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Melting Pot series: A soup pot contains multitudes — not just from our gardens and pantries, but from our cultures and memories, too. Go ahead, throw everything in, and wait

Rosemary and Goat Cheese Strata

Melting Pot series: A soup pot contains multitudes — not just from our gardens and pantries, but from our cultures and memories, too. Go ahead, throw everything in, and wait

Melting Pot: Buttermilk Soup in Asheville

Melting Pot series: A soup pot contains multitudes — not just from our gardens and pantries, but from our cultures and memories, too. Go ahead, throw everything in, and wait for it to simmer. What happens next is magic: One whiff and you’re transported back home, to the warmth of family. Learn about seven soups served across the state.

The small bowl of buttercup yellow soup was a surprise appetizer, so I didn’t know what I was lifting to my mouth.

Then I did — pure mountain memories: My great-aunt Johnnie standing in the cool, dark kitchen, slicing just-picked cucumbers into a bowl of ice, putting it in the icebox, and bringing out a quart of thick, pale yellow milk. “I believe I need a little something to tide me over until supper,” she says, a big wedge of last night’s cornbread in her hand. “How about you?” She crumbles most of it into a wide, tall glass. She puts the crusty part in a glass for me. Then, before she pours the buttermilk, she raises an eyebrow and asks, “You want sweet milk instead?” I nod yes, my child’s palate not appreciative yet of buttermilk’s tangy richness. We sit at the table to eat, me with my cup and teaspoon, Johnnie with a long-handled teaspoon to get all the goodness at the bottom of her tall glass.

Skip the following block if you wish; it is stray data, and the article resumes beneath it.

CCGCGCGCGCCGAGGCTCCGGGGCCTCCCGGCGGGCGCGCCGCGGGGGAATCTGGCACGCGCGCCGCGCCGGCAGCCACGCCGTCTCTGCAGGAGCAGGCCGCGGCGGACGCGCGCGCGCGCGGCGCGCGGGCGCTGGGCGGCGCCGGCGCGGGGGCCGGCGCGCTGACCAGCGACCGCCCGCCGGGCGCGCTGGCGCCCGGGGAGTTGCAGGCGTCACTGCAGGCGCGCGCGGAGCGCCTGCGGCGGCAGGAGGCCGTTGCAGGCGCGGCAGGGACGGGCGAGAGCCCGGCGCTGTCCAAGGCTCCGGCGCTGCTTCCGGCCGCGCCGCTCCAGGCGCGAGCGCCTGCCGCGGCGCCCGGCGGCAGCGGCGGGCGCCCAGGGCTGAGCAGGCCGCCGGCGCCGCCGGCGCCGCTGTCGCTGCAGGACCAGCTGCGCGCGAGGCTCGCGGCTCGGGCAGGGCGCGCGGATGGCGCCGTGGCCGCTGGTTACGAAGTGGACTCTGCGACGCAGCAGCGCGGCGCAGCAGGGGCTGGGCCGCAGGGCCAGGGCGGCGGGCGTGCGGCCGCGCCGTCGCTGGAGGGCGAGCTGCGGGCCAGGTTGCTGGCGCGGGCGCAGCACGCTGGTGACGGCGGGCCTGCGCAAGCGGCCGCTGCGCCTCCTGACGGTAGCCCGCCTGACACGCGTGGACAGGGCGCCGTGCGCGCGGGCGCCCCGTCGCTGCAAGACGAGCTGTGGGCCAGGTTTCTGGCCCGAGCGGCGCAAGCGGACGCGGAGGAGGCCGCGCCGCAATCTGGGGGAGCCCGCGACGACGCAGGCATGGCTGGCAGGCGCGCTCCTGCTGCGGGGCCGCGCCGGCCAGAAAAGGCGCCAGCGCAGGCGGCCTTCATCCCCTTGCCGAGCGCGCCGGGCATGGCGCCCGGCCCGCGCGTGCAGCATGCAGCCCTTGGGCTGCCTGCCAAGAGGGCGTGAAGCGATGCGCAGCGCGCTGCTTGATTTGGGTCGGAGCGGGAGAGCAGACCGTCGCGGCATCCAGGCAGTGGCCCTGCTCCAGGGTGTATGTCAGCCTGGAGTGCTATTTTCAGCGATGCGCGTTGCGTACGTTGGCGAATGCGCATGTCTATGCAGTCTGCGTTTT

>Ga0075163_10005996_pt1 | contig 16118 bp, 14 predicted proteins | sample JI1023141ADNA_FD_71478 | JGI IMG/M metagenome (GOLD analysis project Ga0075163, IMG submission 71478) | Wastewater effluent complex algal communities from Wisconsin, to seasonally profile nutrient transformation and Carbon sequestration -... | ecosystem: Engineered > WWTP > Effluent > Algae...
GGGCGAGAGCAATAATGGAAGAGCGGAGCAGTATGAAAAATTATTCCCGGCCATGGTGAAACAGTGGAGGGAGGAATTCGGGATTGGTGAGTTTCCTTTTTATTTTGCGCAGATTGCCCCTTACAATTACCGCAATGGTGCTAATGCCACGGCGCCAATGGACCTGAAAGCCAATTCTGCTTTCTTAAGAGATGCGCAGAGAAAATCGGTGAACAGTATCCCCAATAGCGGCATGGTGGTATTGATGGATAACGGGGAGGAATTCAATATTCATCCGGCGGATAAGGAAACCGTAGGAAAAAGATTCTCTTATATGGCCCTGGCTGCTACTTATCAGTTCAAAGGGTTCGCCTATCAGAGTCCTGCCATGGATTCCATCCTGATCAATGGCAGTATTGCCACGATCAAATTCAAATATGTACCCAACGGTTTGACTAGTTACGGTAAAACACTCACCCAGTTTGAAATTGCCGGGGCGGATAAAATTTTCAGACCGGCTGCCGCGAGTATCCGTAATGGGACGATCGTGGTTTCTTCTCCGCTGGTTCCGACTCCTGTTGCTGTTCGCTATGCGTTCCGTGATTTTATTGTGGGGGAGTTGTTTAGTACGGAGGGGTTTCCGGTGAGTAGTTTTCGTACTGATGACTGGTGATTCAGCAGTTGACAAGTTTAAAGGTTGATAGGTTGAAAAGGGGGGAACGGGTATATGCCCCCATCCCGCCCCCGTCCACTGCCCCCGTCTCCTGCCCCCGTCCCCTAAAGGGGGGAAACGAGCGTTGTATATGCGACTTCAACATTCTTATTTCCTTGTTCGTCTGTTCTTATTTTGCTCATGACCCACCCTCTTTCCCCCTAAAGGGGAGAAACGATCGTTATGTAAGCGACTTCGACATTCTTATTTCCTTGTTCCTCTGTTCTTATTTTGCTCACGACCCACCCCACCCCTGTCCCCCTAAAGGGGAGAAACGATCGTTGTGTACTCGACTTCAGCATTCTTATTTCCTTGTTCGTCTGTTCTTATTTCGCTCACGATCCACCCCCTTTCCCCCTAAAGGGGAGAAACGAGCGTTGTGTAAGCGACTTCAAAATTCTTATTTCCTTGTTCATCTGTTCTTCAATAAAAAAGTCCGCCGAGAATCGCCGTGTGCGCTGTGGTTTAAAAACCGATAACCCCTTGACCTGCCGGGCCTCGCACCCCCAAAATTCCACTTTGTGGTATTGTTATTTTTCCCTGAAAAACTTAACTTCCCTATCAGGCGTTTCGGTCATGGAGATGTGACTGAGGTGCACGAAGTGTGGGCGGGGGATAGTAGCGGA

Left: Old-time mountain recipes get a fresh start: Chef John Fleer brought his signature Foothills Cuisine to Asheville when he opened Rhubarb. Right: Crumbled cornbread stirred into warm, savory buttermilk thickens the soup. Photographs by Jack Sorokin

In my 30 years of asking folks with Appalachian roots about the foods they grew up eating, not one has failed to mention this simple dish. Some prefer it with plain milk (often called sweet milk in the mountains) and some with buttermilk, and plenty of folks believe there should be a raw onion in the mix. Someone told me that in their neck of the woods, it was called “crumble-in,” but most of us just knew it as “something good.” That’s what my father would say he needed a couple of hours after supper, asking, as he headed to the kitchen, if there was any cornbread left. It was fine in sweet milk, he said, “but buddy, if you have buttermilk, that’s the trick.”

The magician who translated this beloved snack into a warm, velvety masterpiece is Chef John Fleer, owner of Asheville’s Rhubarb. A North Carolina Piedmont native, Fleer wasn’t born to the Appalachian table; he just took to it with heart and soul. Dishes like merkel pie — a shepherd’s pie centered on morel mushrooms (called “merkels” in some parts) — cocktails enriched by sorghum syrup, and just about anything with Allan Benton’s ham and bacon have earned Fleer due credit for bringing the breadth and depth of the Appalachian larder to the fine-dining scene. But nothing is as fine a translation of tradition into poetry as Fleer’s buttermilk cornbread soup.